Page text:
When the technology of the world is ruined in the apocalypse and the resolution of the Nausicaa manga, the future of the world isn’t so much an unknown newness, it’s an appeal to a pristine past. The world is cleansing itself and perhaps human beings are part of its cancer. In Mononoke, Lady Eboshi and her charges are left bereft of Iron Town to start over – their technological achievements destroyed and their subsistence reset to that of a more innocent past. There’s less to do with the natural treasure they’re left with, but a lot of time to appreciate its beauty.

This is the heavy hand by which Miyazaki writes his stories. What seems obvious in works like Nausicaa, Mononoke and Ponyo, are already present prior to Studio Ghibli. I am tempted to say it’s subtle, but I don’t think it is. It’s hard to be subtle when you’re using a deluge to sink modern work and un-sink antiquity (and call it the true treasure of Cagliostro).


I’m not one for didactic, preachy works (even in essays), nor do I appreciate works for their message. But I appreciate the epic consistency of Miyazaki Hayao for over thirty years. The themes by themselves don’t bother me given that the other elements in his works are so powerful. The craftsmanship particularly in animation is superlative. But that’s me, do you think these themes are a credit to these works? Or are the films but things you enjoy despite the themes, and overt messages?


This screen captured image is from episode 24 of Super Dimension Fortress Macross as part of a video game in the arcade where Max and Millya would duel. I feel ridiculously good to have gotten this reference from Miyazaki’s film just now.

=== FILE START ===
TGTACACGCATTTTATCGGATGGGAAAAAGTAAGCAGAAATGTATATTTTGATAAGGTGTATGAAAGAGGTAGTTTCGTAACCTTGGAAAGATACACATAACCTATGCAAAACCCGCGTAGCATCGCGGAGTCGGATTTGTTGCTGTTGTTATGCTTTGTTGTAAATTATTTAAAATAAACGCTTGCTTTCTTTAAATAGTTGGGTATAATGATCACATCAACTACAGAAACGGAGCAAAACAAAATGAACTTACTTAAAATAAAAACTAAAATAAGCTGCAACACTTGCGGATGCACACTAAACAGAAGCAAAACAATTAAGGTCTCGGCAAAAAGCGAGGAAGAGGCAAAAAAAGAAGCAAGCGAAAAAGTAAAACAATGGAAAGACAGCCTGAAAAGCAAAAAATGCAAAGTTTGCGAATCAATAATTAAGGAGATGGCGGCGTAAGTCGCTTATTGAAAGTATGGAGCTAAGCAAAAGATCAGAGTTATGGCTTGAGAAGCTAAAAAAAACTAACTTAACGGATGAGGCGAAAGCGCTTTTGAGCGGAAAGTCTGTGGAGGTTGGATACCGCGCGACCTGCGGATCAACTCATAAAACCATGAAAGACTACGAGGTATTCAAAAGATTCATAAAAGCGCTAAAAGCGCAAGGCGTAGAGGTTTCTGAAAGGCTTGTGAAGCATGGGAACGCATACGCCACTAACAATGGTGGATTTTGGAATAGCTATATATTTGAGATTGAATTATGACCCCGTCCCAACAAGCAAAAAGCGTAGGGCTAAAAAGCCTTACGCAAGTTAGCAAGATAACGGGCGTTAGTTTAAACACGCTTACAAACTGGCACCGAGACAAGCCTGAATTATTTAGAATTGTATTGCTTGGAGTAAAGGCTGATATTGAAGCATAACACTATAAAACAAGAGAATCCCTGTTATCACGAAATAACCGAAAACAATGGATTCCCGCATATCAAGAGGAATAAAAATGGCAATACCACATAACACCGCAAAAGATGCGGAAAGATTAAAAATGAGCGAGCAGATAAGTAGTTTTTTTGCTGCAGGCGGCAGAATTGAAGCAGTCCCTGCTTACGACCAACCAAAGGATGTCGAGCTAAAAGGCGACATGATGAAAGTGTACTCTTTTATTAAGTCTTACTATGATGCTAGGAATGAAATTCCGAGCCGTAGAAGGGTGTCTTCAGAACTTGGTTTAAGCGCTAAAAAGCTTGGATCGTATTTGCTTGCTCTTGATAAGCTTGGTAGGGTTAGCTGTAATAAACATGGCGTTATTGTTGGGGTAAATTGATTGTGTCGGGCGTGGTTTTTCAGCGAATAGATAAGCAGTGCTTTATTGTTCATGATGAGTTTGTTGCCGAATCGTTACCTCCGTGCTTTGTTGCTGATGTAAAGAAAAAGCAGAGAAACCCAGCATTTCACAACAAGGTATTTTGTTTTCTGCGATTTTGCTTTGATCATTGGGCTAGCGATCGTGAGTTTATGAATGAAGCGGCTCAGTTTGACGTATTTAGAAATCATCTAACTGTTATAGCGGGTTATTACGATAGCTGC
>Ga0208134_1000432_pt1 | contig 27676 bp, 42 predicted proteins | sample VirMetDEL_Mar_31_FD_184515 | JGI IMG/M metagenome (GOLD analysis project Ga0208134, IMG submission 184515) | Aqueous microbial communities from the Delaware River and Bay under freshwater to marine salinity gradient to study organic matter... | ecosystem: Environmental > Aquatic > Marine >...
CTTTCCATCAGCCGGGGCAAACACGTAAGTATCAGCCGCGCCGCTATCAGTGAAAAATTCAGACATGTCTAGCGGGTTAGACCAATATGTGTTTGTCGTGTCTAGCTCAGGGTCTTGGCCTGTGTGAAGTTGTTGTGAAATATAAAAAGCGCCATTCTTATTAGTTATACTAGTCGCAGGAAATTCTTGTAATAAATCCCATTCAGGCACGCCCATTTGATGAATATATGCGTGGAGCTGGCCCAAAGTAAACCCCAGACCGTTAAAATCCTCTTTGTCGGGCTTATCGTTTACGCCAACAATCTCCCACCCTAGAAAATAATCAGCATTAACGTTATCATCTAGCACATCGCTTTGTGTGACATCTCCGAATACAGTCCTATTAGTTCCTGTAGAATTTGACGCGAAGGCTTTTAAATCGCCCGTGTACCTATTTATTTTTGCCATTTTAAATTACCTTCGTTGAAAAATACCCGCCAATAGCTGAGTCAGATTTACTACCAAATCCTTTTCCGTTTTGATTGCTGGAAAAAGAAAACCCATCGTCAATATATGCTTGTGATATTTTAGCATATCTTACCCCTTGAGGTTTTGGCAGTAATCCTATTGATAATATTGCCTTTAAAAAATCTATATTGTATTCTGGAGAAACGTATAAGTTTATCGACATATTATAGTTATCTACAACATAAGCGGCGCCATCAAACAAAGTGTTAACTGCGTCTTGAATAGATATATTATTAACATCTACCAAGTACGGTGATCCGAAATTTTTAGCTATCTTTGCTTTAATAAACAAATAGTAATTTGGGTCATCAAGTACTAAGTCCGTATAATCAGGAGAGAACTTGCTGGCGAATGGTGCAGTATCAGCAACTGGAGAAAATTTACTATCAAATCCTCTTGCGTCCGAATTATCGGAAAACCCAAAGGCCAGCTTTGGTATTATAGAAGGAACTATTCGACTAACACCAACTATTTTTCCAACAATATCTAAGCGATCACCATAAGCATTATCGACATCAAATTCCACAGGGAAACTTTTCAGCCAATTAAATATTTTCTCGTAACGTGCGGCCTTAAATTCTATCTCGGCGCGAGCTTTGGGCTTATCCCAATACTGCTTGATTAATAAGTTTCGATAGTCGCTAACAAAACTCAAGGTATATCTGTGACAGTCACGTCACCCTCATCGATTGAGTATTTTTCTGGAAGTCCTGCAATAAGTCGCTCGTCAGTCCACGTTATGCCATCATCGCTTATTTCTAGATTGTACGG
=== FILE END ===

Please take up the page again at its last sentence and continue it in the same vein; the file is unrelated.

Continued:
About ghostlightning

I entered the anime blogging sphere as a lurker around Spring 2008. We Remember Love is my first anime blog. Click here if this is your first time to visit WRL.
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51 Responses to The Dark Ages in Miyazaki Hayao’s Lupin III: The Castle of Cagliostro or, The Way Forward is Backwards

  1. Tronulax says:

    I just recently rewatched Castle of Cagliostro, coincidentally. A great movie indeed. Personally, I consider Miyazaki’s earliest works, Cagliostro, Nausicaa, Laputa, his best.

    • Matt Wells says:

      Agreed. Don’t forget My Neighbor Totoro!

    • I’m never going to be as pleased with Nausicaa as most fans because it did feel so incomplete to me. I am a huge fan of the manga, you see.

      I like My Neighbor Totoro, Porco Rosso, and Kiki’s Delivery Service best, but I’ve yet to rewatch Spirited Away after many years so it may be up there as well. I do find it interesting that my favorite Ghibli film isn’t by Miyazaki. I am always and forever in love with I Can Hear The Sea.

      • d3v says:

        It’s easier when you get to see Nausicaa as a child before learning about the manga. While it’s definitely not as rich, as a narrative, the movie is quite complete and gets its message across quite well.

  2. gwern says:

    > But that’s me, do you think these themes are a credit to these works? Or are the films but things you enjoy despite the themes, and overt messages?

    Orson Scott Card has written

    > “Polemic—persuasive writing—only works when it doesn’t feel like propaganda. The audience must feel that you’re being absolutely fair to people on the other side.”

    In that vein, one can also quote Miyazaki:

    > “The concept of portraying evil and then destroying it – I know this is considered mainstream, but I think it’s rotten. This idea that whenever something evil happens someone particular can be blamed and punished for it, in life and in politics, is hopeless.”